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Medication and Anxiety




Did you know that some medications can be a contributing factor in your anxiety?


Jordan Peterson PhD is a world renowned psychologist. In his recent book, Beyond Order, 12 more rules for life, he talks about his struggle with anxiety. While experiencing increased feelings of anxiousness related to stress, he was prescribed an anti-anxiety medication. This was followed by the complications of withdrawal that occurred as he attempted to get off his anti-anxiety medication.

The story he tells of the severity of his symptoms and the lengths that he went to try and treat his symptoms and get off his medication was amazing to read. His openness reminded me to respect the use of medication, but also that anxiety is a common struggle, affecting those of us that help others too.


Anxiety as a Side Effect


Look for physical and/or environmental reasons that could be contributing to your anxiety. While poor sleep can be a large underlying contributor to anxiety, check for other factors. Medications that increase your cortisol or stress hormone, like caffeine, should be evaluated. Other medications that increase heart rate such as steroids can play a role in your anxious symptoms. Check out this link for a list of medications to be aware of.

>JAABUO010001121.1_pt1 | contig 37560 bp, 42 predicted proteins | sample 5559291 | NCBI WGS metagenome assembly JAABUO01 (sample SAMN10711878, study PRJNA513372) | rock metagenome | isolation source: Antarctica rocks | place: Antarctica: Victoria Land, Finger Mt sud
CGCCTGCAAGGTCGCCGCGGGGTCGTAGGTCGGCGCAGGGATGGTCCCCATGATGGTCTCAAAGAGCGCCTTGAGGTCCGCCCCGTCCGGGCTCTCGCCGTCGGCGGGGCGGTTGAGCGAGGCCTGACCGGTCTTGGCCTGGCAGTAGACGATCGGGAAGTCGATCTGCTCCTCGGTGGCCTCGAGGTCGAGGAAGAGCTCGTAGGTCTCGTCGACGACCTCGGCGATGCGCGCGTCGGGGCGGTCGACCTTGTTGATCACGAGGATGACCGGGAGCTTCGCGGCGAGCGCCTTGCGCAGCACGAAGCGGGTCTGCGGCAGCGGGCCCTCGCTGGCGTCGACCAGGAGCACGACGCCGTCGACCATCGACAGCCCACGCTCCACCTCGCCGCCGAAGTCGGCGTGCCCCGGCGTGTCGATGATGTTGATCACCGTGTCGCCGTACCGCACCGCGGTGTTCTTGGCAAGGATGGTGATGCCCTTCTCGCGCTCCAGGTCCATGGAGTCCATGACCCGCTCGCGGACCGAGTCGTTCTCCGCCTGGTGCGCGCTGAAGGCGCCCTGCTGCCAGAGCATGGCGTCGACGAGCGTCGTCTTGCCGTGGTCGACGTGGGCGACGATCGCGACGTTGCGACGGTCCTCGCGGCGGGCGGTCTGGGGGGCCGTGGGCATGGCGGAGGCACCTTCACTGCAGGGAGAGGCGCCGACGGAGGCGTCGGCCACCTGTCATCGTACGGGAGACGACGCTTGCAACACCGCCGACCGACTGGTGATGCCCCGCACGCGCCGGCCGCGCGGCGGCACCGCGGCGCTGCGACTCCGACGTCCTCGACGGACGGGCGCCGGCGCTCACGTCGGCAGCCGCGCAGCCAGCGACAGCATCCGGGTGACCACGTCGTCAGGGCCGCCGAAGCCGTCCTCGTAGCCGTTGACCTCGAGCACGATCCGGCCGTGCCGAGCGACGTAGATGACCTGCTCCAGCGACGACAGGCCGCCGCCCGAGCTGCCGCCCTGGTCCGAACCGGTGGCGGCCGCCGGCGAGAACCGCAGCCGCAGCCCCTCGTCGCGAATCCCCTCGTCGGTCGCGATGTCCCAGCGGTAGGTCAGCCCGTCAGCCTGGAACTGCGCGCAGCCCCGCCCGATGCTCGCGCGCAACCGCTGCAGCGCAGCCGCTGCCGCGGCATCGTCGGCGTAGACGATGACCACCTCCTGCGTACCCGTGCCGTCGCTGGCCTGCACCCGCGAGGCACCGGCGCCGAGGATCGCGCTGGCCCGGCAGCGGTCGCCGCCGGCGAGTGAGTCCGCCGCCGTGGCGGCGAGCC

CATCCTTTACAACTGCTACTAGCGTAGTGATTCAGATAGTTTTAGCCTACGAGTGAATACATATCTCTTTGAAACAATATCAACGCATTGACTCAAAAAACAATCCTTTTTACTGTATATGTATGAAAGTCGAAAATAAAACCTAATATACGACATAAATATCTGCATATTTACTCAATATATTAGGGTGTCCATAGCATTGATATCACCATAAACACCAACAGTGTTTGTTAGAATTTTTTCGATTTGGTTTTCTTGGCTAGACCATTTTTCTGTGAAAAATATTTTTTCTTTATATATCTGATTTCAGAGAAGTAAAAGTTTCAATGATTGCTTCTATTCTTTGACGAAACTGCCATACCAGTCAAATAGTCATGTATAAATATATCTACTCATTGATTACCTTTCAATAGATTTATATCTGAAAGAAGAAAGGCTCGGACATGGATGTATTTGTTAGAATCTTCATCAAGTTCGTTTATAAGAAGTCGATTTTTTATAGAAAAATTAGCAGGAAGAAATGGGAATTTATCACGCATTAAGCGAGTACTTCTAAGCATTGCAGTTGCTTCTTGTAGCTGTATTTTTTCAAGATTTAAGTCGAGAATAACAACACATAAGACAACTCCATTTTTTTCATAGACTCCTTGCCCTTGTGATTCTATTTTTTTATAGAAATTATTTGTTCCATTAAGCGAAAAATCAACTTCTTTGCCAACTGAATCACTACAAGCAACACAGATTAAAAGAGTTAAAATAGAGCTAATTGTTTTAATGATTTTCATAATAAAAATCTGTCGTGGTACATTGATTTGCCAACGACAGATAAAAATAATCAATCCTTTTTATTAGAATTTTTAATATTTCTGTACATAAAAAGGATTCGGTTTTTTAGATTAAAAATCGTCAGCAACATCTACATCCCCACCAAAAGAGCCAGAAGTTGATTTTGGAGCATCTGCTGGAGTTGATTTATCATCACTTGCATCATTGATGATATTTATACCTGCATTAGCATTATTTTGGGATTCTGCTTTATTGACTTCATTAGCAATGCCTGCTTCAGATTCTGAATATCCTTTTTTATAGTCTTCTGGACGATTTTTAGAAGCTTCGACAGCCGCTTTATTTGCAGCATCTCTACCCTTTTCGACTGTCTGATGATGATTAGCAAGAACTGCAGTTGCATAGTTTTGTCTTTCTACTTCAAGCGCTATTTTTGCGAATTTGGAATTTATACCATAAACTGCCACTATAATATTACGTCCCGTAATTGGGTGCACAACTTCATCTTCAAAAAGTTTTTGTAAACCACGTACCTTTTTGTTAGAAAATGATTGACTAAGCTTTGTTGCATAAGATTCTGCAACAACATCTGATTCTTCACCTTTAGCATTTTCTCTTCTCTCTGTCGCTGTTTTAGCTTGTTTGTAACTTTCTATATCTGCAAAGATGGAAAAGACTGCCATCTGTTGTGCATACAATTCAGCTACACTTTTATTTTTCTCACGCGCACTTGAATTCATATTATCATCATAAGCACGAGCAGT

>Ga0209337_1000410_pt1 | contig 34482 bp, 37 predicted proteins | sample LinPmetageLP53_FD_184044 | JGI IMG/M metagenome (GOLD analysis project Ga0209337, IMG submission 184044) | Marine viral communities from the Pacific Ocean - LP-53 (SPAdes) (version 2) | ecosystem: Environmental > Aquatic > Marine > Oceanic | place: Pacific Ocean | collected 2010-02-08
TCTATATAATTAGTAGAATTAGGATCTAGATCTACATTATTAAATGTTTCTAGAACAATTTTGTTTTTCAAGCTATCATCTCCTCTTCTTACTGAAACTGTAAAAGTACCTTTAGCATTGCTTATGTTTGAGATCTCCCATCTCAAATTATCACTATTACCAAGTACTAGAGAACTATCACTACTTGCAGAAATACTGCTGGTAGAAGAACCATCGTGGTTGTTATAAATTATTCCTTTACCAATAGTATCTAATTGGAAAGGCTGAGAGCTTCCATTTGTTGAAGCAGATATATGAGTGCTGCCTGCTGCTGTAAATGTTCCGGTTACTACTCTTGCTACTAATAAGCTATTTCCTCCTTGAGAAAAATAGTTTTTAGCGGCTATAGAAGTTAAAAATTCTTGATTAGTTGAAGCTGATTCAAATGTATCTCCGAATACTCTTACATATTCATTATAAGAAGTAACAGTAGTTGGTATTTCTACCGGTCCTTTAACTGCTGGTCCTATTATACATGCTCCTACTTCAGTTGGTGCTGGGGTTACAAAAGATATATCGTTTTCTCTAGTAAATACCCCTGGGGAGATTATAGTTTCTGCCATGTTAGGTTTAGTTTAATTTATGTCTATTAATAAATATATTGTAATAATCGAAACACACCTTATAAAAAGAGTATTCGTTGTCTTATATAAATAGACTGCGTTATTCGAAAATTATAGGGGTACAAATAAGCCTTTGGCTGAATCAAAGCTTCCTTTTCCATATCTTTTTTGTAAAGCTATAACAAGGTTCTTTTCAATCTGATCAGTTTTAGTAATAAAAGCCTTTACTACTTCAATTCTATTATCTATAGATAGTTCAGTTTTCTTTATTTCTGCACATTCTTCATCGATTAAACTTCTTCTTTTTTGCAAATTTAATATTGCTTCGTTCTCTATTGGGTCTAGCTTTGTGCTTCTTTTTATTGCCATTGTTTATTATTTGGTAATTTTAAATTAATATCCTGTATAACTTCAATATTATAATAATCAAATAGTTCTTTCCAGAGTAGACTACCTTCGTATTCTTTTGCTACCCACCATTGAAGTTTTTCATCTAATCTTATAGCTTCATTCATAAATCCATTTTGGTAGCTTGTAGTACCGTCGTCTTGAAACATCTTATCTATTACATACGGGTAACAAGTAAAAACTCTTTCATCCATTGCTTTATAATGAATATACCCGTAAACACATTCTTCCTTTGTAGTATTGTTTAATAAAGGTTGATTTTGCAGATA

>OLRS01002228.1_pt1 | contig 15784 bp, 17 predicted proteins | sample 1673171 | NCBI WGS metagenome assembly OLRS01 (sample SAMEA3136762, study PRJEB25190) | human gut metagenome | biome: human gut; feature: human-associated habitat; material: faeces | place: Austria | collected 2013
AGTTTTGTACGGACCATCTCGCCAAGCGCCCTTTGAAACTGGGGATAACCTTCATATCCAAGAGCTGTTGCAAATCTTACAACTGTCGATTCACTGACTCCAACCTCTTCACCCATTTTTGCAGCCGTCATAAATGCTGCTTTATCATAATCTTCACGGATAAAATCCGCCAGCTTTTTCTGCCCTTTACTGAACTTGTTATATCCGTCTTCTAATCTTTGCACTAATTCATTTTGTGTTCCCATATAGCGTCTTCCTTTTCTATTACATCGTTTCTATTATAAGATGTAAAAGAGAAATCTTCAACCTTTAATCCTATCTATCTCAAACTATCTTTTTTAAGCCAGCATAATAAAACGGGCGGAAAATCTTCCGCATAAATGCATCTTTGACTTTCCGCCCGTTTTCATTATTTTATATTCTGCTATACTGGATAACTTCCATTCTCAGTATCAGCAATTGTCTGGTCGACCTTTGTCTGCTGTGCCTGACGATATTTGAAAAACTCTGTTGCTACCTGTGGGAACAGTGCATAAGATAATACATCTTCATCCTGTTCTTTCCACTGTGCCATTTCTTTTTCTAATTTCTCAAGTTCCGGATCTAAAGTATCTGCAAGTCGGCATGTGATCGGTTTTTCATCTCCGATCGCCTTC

Other substances to be aware of are alcohol and other recreational drugs. Sometimes anxiety can occur during withdrawal from alcohol and medications.


Substance-Medication Induced Anxiety Disorder




In Colorado we may spend a lot of time outdoors but due to the harsh sun we tend to cover up and put on sunscreen. Vitamin D deficiencies are incredibly common in our state. During winter the weather in northern states and Canada can also lead to a decrease in our Vitamin D. Seasonal Affective Disorder and suicide have been reduced through Canada's government mandating full spectrum light bulbs across the entire country in federal facilities.




Take 2000 IU Vitamin D daily for a week and see if this improves your overall mood. If you are curious about how a treatment or exercise is working, do only one thing at a time. Change one thing and then review a week or a month later to see if what you changed is helping. I have taken this one step further by stopping a treatment and seeing if anything changes. Personal experience has validated how Vitamin D has affected my life. Through measurable blood work changes as well as how I fell with and without Vitamin D.


A tip on supplements. Making sure the company is not putting additives or other ingredients that may be harmful into the supplement can be checked. You can also look for certifications of 3rd party companies that test these supplements for safety. Here is a link on navigating how to pick a better product through the example of curcumin.




For more on understanding anxiety check this link out.




Reviewed by Robert Vogt MD

Dr. Vogt specializes in family practice and general surgery with over 35 years of clinical practice.

The Family Practice, Colorado Springs, Colorado


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Medication and Anxiety